Toxicity and bioaccumulation of waterborne and dietary selenium in juvenile bluegill (Lepomis macrochirus)

Aquatic Toxicology
By: , and 

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Abstract

Juvenile bluegill (Lepomis macrochirus) were exposed to waterborne selenium as a 6:1 mixture of selenate to selenite (as Se) for 60 d and to dietary seleno-l-methionine for 90 d. Measured concentrations of total selenium in the waterborne exposure ranged from 0.16 to 2.8 mg/l, and concentrations of seleno-l-methionine in the test diet ranged from 2.3 to 25.0 mg/kg wet weight. Mortality, body weight, condition factor, swimming and feeding behavior, aggression, and selenium tissue residues were monitored during the tests. Increased mortality at measured concentrations of 0.64 mg Se/l and greater was the primary adverse effect of waterborne selenium on the juvenile bluegill. Bluegill exposed to 2.8 mg/l of waterborne Se for 30 d exhibited a significant reduction in condition factor (K), whereas dietary exposure of bluegill to 25 mg Se/kg for 30 d and 13 mg Se/kg or greater for 90 d elicited significant reductions in K. Mortality and swimming activity of bluegill were not affected in the dietary exposure. Net accumulation of Se from both water and diet was directly related to exposure concentration. Bioconcentration factors ranged from 5 to 7 for bluegill exposed to waterborne Se and from 0.5 to 1.0 for fish exposed to dietary Se. Results of these laboratory tests indicate that survival of bluegill may be impaired in natural waters with elevated Se concentrations.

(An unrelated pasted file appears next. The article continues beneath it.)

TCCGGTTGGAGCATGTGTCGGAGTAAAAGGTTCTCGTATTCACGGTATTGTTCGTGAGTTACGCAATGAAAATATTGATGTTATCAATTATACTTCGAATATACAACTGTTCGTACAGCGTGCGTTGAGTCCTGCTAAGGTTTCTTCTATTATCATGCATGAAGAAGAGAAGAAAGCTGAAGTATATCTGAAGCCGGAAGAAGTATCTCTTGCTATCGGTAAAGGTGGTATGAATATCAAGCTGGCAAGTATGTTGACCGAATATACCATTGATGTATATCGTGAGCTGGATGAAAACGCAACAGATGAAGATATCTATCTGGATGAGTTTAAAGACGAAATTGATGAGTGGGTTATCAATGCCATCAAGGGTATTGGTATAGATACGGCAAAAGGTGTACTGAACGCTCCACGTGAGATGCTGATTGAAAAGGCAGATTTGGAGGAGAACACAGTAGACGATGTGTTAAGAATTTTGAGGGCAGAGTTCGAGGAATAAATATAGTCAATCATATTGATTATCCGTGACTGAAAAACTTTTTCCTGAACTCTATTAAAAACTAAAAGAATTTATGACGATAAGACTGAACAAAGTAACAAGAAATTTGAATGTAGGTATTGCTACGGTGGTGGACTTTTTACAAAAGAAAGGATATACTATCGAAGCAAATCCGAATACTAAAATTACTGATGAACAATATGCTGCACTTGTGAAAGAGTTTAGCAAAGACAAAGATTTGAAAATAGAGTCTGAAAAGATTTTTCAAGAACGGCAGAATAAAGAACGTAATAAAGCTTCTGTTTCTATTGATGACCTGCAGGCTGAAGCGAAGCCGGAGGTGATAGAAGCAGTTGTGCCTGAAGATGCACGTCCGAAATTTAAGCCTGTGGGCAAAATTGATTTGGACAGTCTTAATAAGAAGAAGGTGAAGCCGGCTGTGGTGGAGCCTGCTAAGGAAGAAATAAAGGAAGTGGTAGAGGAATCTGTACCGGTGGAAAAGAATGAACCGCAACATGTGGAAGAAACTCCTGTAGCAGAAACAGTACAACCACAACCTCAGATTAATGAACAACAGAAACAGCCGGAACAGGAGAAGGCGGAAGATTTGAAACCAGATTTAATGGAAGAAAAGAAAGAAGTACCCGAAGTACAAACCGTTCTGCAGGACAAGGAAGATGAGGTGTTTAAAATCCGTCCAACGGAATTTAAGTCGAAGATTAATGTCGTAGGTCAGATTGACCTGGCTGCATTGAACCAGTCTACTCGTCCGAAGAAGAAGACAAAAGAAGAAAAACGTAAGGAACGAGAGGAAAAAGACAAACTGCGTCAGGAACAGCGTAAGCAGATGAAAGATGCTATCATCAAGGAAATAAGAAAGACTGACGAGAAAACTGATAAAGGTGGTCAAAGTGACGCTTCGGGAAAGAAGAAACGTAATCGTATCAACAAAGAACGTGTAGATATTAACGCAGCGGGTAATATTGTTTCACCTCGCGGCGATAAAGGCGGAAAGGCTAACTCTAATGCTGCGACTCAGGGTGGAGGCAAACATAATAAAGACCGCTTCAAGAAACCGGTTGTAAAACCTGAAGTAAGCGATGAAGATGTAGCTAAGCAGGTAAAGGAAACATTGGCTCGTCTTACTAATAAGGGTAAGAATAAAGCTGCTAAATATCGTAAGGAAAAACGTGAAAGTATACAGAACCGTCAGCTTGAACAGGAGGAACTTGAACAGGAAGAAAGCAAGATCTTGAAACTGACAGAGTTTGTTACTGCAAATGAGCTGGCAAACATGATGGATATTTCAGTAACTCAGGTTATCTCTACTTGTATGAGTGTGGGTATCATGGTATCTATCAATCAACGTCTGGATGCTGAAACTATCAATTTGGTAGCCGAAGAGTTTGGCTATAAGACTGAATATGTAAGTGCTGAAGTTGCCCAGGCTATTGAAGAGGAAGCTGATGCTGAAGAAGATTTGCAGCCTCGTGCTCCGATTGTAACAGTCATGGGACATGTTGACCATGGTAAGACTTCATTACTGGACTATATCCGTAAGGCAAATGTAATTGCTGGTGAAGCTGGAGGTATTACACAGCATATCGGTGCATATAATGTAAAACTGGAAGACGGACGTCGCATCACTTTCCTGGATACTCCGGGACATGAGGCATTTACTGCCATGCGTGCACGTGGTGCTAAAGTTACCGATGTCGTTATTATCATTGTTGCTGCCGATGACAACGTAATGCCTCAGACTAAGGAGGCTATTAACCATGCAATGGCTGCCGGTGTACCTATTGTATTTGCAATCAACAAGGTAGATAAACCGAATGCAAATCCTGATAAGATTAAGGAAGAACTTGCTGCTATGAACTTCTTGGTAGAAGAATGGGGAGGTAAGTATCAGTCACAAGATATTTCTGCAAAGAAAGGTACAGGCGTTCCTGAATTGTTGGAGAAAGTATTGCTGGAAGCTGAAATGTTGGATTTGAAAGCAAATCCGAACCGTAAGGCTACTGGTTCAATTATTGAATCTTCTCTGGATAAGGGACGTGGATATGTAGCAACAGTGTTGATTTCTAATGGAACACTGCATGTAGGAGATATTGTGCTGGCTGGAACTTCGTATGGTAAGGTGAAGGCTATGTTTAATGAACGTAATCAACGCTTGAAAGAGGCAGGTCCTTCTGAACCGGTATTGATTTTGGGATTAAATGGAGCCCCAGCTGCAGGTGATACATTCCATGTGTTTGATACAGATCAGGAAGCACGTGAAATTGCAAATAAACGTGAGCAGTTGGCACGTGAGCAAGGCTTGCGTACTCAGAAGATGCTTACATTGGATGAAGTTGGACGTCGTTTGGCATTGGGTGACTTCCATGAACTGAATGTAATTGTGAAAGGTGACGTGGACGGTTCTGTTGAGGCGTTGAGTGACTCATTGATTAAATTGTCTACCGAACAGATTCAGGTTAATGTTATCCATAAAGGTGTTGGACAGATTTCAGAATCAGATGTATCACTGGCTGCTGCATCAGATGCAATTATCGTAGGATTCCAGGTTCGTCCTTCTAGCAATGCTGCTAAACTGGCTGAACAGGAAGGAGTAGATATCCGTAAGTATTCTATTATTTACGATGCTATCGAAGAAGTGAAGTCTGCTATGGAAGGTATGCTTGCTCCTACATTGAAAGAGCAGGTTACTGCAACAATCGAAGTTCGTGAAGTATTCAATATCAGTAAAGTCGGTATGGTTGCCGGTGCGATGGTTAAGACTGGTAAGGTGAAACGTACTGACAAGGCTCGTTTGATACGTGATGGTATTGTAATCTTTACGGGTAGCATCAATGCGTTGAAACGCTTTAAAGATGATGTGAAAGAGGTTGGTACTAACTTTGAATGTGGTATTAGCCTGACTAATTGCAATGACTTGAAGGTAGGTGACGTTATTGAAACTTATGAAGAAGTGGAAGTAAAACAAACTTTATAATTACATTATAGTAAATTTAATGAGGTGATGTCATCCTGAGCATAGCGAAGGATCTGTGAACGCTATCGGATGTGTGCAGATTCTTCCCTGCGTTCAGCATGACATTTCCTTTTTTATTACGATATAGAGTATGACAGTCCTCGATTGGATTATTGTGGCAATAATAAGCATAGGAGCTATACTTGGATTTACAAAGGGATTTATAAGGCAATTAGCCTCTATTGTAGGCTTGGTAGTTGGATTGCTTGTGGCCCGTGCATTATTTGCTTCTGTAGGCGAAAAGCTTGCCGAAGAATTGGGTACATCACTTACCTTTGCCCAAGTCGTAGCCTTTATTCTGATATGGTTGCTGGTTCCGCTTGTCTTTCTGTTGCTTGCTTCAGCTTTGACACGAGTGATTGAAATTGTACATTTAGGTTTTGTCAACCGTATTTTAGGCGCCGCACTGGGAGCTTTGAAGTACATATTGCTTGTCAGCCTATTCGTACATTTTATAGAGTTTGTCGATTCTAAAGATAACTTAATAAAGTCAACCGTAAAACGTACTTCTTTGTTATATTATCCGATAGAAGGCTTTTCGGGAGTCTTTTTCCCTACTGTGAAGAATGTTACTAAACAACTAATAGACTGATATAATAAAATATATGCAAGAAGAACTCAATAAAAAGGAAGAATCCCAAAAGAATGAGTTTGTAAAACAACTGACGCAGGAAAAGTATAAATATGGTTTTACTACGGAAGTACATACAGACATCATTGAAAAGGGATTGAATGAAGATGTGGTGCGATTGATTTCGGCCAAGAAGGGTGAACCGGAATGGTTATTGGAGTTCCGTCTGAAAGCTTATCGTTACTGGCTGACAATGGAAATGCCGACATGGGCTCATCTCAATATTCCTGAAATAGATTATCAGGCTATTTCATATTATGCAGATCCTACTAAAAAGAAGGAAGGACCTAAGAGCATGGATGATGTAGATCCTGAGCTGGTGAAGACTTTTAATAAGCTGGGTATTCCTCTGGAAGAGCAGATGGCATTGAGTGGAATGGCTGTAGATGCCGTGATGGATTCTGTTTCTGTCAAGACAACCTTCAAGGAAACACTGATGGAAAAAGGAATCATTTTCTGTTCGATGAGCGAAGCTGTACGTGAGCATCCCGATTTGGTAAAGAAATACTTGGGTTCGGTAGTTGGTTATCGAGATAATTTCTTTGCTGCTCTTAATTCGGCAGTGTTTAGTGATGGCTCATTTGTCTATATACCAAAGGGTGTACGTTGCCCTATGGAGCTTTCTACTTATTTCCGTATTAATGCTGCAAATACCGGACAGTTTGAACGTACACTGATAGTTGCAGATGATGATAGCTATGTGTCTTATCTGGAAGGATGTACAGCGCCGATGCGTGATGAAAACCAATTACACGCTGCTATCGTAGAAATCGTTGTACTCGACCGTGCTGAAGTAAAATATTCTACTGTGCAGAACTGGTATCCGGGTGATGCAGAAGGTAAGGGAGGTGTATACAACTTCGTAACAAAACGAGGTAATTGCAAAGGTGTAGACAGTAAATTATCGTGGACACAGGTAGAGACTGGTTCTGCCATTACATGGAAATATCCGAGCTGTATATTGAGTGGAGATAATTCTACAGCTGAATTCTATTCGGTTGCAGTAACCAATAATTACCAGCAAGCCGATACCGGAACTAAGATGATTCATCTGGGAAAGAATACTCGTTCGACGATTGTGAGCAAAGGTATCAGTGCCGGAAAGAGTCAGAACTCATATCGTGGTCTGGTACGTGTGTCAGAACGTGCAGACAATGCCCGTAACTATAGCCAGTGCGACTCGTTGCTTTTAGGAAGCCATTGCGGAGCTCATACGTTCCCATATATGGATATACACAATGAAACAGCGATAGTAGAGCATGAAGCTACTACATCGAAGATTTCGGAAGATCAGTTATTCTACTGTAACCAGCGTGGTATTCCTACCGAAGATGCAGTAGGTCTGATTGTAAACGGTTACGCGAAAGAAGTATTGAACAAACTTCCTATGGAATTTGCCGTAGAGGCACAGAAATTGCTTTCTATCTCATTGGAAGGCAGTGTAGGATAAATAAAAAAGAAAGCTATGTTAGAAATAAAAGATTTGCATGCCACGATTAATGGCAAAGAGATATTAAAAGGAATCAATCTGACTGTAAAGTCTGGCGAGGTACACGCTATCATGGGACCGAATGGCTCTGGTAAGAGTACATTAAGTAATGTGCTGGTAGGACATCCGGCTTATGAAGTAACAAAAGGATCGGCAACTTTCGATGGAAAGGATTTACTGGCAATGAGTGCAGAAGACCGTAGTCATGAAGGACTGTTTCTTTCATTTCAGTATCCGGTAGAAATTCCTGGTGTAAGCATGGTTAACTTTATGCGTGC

Additional publication details

Publication type Article
Publication Subtype Journal Article
Title Toxicity and bioaccumulation of waterborne and dietary selenium in juvenile bluegill (Lepomis macrochirus)
Series title Aquatic Toxicology
DOI 10.1016/0166-445X(93)90058-9
Volume 27
Issue 3-4
Year Published 1993
Language English
Publisher Elsevier
Contributing office(s) Columbia Environmental Research Center
Description 15 p.
First page 265
Last page 279